by Juel Mahoney
After getting lost around the Rock of Solutre in Macon, which is a poor effort as we have all been there before, we arrived at Domaine Robert-Denogent with Jean-Jacques holding a handkerchief. Had he been crying? Was he upset we were late? Or was it a few tears over the tiny harvest he has just put into barrel? No, just a cold – thankfully. Although the 2012 vintage has been a “catastrophe,” he said. This was a story that was echoed from Maconnais to the Cote des Beaune.
The 2011 vintage was also small, smaller than 2010, but also delicious due to strict selection of grapes. Robert-Denogent is the cream of P0uilly-Fuisse and the top wine, Cuvée Claude Denogent, is an example of how great this undervalued appellation can be. It is all very well having a lush wine but it has to be focused and pulled together. The Cuvée Claude Denogent had opulent tastes of honey and pineapple but with an excellent structure of acidity and minerality from its 90 year old vines planted on limestone soils.
After driving through the thrashing rain when we first arrived, the sun came out as we drove up to Volnay to visit the Bouley family. The autumn colours of the vineyards speak very much of the flavours in their wines: red forest fruits, ceps and violets. Sitting around the family table tasting their excellent, pure Volnay, we again heard volumes are down 70 per cent in 2012 than in a normal vintage (Pommard, in particular, has suffered).
Didier Chevillon at Domaine Dupont-Tisserandot in Gevrey Chambertin told us his volumes are down, but the situation is not quite as critical in the Cote de Nuits as it is further south. The 2011 wines we tasted seemed all the more precious and we poured every last drop of the 1er Cru Petit Chapelle back into the barrel rather than wasting it. This vineyard is a tiny plot just to the north-east of Charmes-Chambertin that produces powerful, structured wines. Didier racks them straight into the barrel and in the process avoids the need for sulphur.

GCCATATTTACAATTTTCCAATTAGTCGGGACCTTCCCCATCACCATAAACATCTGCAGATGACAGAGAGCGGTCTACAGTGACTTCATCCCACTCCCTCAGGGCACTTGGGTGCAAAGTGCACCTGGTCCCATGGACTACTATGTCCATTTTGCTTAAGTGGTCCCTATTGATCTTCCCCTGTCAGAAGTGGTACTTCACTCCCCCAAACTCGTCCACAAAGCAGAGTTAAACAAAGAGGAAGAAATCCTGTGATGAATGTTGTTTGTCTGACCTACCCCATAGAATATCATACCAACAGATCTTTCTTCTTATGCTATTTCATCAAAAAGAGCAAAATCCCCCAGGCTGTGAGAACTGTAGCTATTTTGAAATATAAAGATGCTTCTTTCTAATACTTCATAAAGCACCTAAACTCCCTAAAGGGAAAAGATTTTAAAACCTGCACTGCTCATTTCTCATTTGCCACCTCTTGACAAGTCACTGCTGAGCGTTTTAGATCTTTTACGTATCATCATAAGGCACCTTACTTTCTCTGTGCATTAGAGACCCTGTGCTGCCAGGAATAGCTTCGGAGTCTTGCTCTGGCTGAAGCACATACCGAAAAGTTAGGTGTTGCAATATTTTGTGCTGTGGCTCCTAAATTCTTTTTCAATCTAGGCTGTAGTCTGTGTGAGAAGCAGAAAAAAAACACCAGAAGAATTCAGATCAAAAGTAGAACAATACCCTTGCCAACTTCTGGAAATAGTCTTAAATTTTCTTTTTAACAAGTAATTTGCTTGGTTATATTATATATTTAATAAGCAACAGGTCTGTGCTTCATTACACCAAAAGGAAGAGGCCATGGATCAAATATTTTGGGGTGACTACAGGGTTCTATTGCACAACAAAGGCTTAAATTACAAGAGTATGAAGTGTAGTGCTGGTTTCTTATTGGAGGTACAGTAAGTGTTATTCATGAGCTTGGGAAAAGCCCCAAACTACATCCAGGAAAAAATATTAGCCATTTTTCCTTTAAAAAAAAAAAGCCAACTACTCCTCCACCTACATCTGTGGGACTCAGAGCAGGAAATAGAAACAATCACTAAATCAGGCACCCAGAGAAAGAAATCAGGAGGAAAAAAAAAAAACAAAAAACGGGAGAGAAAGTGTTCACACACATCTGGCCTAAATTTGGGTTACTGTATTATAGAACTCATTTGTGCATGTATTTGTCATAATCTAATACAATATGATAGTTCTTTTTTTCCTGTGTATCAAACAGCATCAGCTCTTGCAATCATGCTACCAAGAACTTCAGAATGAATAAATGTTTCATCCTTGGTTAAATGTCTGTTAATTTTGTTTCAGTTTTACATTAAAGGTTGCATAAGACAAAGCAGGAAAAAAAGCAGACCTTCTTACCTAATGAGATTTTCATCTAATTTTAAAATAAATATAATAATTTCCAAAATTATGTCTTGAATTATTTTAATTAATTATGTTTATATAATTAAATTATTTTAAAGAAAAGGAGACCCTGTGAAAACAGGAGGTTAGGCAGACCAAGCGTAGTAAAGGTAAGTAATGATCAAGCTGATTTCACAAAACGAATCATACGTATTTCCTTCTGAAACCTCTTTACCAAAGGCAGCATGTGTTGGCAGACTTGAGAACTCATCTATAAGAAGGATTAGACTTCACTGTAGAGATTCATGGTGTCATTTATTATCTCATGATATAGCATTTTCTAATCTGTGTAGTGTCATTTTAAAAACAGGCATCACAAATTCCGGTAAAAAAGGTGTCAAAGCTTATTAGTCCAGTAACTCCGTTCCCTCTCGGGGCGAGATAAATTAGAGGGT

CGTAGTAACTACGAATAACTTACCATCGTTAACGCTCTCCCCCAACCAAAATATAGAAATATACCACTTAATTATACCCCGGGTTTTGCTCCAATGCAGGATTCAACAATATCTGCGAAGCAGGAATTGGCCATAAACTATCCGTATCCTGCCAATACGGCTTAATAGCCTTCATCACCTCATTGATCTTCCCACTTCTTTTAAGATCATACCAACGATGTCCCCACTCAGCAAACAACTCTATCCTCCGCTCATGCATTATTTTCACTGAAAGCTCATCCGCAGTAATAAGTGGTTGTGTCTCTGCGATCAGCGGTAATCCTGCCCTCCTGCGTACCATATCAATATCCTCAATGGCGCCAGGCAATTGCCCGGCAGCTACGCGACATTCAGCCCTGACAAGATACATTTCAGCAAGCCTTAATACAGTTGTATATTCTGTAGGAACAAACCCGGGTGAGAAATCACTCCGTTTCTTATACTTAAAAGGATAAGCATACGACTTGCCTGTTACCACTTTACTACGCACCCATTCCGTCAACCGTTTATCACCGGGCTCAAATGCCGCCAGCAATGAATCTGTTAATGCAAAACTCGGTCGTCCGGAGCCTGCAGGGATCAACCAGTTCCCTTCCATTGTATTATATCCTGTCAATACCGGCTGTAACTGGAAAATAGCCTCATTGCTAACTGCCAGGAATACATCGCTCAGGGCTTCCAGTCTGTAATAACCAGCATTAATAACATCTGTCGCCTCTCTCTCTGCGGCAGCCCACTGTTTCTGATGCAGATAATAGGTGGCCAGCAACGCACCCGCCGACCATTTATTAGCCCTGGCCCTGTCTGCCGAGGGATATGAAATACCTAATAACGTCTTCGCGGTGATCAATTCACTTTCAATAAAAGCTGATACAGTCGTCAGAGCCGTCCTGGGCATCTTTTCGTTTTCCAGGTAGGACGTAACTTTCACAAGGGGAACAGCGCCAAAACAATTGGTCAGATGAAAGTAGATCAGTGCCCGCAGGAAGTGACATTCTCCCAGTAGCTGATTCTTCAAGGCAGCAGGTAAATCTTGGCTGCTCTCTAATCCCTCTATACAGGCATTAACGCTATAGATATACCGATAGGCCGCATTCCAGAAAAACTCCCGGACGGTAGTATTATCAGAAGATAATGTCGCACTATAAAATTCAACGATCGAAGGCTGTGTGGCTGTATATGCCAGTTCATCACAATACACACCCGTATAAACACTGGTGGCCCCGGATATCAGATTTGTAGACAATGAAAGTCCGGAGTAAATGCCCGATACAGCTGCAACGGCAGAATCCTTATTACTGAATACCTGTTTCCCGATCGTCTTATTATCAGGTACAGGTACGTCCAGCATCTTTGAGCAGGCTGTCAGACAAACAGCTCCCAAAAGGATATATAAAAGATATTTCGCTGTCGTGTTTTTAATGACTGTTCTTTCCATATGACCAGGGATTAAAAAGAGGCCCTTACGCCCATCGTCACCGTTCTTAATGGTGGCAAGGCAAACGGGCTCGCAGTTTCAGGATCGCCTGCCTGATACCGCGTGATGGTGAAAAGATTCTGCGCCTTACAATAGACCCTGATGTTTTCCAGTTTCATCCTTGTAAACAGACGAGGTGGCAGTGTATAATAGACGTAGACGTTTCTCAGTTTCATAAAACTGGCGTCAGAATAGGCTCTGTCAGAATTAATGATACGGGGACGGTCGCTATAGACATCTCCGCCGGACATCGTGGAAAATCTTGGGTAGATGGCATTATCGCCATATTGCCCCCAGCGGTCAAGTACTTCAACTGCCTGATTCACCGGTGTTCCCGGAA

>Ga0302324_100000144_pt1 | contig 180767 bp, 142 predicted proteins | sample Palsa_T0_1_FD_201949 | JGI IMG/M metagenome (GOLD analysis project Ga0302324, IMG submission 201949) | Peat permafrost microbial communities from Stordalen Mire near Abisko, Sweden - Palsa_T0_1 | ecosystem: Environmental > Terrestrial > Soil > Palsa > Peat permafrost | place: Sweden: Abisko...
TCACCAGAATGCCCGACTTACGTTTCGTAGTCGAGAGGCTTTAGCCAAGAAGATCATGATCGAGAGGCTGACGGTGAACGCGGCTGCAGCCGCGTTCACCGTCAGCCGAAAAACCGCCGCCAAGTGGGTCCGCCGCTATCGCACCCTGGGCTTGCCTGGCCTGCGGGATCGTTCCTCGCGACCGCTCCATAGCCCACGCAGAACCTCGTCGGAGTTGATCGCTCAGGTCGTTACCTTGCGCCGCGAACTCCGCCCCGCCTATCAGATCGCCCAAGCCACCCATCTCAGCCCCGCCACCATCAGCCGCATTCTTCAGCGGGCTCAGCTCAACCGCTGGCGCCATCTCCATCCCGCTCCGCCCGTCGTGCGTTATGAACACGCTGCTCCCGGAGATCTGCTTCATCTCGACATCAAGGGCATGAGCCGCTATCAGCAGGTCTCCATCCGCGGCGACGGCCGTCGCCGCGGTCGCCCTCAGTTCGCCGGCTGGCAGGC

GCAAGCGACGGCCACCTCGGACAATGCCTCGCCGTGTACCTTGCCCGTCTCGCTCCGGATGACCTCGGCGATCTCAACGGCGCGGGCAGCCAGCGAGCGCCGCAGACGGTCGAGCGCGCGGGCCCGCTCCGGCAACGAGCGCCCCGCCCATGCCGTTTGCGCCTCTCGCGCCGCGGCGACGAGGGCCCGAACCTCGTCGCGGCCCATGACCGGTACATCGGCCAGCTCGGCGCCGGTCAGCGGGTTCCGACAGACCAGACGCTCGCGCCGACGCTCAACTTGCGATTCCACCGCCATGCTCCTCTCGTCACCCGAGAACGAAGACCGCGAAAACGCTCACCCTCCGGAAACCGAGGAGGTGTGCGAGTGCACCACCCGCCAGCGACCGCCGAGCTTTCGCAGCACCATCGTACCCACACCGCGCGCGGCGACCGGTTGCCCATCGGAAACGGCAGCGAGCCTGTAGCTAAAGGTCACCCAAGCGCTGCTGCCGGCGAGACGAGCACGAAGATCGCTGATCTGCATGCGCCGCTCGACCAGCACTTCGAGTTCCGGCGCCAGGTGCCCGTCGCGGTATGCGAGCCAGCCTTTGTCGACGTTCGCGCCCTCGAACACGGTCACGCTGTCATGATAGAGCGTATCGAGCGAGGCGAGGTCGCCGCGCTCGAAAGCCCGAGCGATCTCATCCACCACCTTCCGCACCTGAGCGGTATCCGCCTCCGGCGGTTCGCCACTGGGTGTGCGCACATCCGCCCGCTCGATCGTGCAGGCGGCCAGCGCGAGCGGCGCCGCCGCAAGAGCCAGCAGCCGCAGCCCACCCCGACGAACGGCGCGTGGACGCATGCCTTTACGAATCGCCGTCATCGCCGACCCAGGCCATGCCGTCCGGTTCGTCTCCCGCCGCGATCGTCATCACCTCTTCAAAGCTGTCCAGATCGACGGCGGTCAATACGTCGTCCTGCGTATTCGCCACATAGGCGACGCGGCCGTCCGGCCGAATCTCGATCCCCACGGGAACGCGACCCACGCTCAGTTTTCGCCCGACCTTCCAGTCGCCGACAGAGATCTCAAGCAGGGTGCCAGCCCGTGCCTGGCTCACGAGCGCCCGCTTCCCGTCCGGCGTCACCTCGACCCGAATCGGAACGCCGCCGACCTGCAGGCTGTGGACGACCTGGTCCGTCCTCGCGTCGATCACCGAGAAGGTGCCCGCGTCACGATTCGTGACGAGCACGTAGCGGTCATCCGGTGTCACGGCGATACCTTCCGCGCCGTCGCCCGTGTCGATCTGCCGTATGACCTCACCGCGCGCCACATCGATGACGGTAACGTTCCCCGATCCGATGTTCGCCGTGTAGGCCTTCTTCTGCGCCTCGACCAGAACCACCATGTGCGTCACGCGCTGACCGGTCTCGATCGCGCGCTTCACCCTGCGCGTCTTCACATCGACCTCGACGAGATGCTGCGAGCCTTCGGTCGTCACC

After a day of mouthwatering 2011s, our palates were finally rewarded with one or two older wines. We finished the evening at one of our favourite Beaune restaurants, Ma Cuisine with snails, cote de veau, a spectacular Epoisses and a few bottles of red burgundy. The wine selection here is excellent but many of the older vintages are long gone; drunk by the myriad of wine lovers who flock here from around the world. Today, they included Veronique Sanders from Bordeaux’s Chateau Haut-Bailly who was sitting at the next table to us, and who was astounded by the mystique and atmosphere of the Burgundy cellars.
One big question from the first day. This is the third year now where the volumes are low and the quality is high. How much longer can this go on before the money runs out for some producers and the prices begin go through the roof?
More on Burgundy 2011: